Here are extracts from various posts, by various people, regarding suicides of the former or current members of the Potters House & The Door.
SUICIDES IN BUNBURY (WESTERN AUSTRALIA) POTTERS HOUSE
During my time in CFM, 3 members of the congregation committed suicide. I carried guilt for many years over one of them. Not because I helped
pulled the trigger, but because I one day saw him in the street and had an overwhelming compulsion to go and chat with him and talk about how good life was. I resisted the urge, as I was in a hurry to go home. Half an hour later he blew his head off.
There was a guy called Michael. His family was 7th Day Adventist. He had schizophrenia and he was hard to talk to. That is to say that there was a general feeling of unease toward him. That was a result of the superstitious beliefs we had regarding people with mental illness — that they were supposed to have a demon wrapped around their head or some bullshit like that. When you believe crap like that, then the extension of that when the “demon-affected” person doesn’t respond is that it must be their fault for not throwing off the demon. And there was a bit of that. Bloody sick bastards that we were. Michael blew his head off in 1987. We blamed the SDA doctrine of eternal security.
There was another guy whose name eascapes me. He would often visit the single guys’ house where I was living with Barry Parsons, Grant
Ivers, Scott McLean, Matt O’Donoghue Jr, Paul MacMullan and Brett Mason. This guy also suffered from some form of mental illness. He had a heroin addiction which he couldn’t beat, though he tried hard. Towards the end of his life he was walking [sic “talking”] about killing himself. We were all powerless to help him. He was eventually found floating face down in the harbour some time in 1988. We in the single guys’ house were all pretty upset about it.
There was a young guy who had been brought into the church by Ashe Holbrook. Through Ashe’s diligence the young guy settled into the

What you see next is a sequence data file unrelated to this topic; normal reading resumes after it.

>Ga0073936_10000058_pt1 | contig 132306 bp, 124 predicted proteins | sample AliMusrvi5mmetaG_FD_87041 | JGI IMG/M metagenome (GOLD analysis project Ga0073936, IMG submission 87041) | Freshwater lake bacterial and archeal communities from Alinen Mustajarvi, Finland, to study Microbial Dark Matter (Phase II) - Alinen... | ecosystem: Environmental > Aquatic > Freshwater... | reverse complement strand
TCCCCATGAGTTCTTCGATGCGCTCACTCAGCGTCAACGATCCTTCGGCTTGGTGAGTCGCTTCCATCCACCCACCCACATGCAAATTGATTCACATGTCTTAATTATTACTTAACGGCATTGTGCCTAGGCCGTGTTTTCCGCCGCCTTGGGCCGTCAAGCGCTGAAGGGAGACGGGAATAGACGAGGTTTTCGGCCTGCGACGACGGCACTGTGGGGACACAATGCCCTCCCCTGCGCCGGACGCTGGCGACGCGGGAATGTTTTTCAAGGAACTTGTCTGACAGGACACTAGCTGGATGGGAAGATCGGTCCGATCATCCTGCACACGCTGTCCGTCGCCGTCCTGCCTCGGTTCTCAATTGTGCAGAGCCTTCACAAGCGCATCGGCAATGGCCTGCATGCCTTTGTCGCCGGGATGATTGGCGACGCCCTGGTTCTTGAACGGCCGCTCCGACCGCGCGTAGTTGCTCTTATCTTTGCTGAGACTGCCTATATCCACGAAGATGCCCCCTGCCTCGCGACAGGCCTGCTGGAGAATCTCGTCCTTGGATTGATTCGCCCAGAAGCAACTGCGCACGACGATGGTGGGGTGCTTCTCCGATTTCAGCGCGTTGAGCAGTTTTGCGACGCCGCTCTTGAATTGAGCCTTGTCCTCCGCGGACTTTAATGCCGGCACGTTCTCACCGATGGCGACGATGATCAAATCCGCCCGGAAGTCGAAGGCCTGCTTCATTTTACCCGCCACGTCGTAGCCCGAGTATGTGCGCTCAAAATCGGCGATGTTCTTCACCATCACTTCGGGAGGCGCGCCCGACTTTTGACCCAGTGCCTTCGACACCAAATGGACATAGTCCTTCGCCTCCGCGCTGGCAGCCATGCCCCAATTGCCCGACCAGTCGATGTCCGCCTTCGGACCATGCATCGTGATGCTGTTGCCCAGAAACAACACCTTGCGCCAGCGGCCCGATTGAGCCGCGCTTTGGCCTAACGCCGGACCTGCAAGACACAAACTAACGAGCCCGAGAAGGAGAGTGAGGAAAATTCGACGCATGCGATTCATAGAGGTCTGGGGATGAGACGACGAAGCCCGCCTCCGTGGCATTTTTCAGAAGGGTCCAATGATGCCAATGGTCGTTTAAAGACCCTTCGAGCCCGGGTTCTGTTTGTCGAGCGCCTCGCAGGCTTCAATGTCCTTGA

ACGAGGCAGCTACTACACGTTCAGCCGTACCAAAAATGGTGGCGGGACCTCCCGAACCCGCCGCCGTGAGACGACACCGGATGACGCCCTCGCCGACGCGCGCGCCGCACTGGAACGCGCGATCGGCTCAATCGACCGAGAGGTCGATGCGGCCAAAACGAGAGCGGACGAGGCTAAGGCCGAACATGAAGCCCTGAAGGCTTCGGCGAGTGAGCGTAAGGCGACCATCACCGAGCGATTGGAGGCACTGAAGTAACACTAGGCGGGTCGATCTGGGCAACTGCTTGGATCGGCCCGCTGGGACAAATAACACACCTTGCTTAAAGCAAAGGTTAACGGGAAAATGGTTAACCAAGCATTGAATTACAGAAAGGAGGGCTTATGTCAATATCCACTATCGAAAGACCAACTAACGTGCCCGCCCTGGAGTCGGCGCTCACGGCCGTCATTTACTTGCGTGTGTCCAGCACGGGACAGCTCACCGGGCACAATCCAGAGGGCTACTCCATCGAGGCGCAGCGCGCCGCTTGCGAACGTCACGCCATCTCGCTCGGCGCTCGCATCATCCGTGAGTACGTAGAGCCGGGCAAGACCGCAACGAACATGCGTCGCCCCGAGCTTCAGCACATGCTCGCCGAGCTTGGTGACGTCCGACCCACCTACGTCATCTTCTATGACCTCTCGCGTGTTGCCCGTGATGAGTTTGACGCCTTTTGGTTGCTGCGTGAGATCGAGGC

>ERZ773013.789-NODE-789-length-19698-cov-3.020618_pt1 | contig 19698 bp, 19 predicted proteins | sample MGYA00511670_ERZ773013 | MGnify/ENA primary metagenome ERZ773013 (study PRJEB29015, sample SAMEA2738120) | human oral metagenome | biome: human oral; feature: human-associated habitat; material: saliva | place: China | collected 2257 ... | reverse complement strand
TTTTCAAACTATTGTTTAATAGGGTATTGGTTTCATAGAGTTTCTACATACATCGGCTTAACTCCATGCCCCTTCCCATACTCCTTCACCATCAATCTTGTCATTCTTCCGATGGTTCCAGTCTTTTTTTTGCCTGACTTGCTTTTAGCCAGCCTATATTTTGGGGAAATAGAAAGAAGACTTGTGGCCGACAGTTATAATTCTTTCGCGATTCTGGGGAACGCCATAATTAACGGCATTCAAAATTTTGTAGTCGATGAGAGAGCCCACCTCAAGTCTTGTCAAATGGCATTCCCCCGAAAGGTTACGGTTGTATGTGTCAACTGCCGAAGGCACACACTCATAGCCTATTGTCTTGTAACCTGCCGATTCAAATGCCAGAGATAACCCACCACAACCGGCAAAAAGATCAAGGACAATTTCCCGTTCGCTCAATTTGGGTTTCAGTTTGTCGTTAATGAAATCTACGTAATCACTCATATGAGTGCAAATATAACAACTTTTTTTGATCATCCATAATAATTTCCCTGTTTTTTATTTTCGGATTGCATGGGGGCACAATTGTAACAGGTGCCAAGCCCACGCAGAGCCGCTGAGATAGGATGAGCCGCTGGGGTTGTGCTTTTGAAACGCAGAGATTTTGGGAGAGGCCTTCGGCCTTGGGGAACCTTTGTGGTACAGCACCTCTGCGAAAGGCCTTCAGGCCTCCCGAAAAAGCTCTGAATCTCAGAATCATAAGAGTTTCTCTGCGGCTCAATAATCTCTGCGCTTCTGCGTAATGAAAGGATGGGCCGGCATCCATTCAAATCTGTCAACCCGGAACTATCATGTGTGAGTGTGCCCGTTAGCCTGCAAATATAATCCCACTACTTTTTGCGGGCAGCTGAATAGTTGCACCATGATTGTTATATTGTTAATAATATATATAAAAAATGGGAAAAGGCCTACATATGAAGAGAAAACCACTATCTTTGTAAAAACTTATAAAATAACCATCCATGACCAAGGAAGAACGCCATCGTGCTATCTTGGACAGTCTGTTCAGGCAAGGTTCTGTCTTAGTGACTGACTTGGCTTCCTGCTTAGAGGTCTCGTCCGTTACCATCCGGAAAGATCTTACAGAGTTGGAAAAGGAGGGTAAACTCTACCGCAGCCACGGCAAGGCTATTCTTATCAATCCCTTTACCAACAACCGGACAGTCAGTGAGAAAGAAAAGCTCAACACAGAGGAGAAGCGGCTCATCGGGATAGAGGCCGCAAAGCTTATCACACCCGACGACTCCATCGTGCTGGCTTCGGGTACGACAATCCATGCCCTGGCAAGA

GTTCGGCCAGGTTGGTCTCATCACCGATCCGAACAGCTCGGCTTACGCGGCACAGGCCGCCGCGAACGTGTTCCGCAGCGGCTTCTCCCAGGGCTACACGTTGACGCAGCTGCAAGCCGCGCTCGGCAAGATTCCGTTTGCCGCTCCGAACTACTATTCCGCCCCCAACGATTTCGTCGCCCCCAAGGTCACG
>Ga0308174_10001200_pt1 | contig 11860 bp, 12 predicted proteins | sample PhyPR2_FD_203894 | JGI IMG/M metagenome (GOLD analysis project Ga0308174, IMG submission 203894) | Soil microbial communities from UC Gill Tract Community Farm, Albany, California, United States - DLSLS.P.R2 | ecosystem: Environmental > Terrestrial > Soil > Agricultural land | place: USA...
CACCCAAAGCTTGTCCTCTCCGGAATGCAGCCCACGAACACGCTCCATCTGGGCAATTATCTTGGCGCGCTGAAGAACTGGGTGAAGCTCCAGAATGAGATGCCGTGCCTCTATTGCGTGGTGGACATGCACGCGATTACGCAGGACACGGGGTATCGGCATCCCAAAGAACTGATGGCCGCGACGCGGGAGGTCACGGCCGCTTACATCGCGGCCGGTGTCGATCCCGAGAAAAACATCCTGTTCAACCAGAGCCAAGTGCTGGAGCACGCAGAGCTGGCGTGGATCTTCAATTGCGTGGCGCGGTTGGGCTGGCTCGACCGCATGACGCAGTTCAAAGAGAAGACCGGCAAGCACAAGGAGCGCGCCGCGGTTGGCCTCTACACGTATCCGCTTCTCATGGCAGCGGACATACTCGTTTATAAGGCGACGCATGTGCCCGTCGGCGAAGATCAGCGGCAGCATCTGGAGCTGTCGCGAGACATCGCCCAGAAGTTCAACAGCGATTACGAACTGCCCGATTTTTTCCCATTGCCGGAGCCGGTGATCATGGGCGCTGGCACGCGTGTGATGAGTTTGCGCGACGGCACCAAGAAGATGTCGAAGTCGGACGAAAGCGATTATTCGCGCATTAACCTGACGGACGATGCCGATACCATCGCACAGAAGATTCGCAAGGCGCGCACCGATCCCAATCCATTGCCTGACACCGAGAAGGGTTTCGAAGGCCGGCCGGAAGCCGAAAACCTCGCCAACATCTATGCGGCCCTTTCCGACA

church and managed to get his entire family in, so I heard. I was on the fringe at that time and didn’t have much involvement. The young guy had
personality problems and ended up killing himself. I can’t remember how. His entire family left after that.
I can’t ever recall the pastor (Rob Walsh) expressing any concern over these people. Maybe he was concerned, but he didn’t show it. When I was in the PH I thought that was normal. Only after I got out did I discover churches where the pastor actually demonstrated that he gave a damn
about people. Most pastors outside of the PH that I’ve met do actually care about people. Walsh didn’t, at least not back when he was my pastor. He was always more interested in the church program and in making sure that everyone would become a mirror image of himself.
You would think that pastors have a duty of care towards the people in their flock. The preaching during my time in CFM when Rob Walsh was the pastor was always about how none of us were ever good enough, how we were all to blame for the lack of revival, how it was our sin that stopped God’s hand. You’d think that the first suicide would have been a wake up call. Maybe the 2nd? What about the 3rd?
COMMENT ON THE ABOVE
I will just mention a few things. First of all there is the idea that if you listen to the doctor then you will believe that you are sick rather than you are healed. Mitch [Wayman Mitchell, the founder of the Potters House] embraced healing doctrines in the late 80s and taught those as absolute dogma. He said it was the will of God to heal all the people in our churches immediately. In 1992 I asked Mitch, in private meeting I had with him, about Harold Warner [a paraplegic pastor] and why he never got healed. Mitch stated that it was because of the things that the health care officials told Harold and how they prepared him to cope with his condition. They stressed that it was a permanent condition and thereby planted the seeds of unbelief in Harold’s mind. For this reason Harold did not have the necessary faith to be healed.
OTHER SUICIDE REPORTS IN THE POTTERS HOUSE
Keep your child very far from the church and your husband’s parents. There are many on this site who already know what happened to my husband and brother in law, 2 1/2 years ago. But to make a long story very, very short, my husband and brother in law both died as a result of the pain our pastor caused these two precious men. I left after my husband’s death and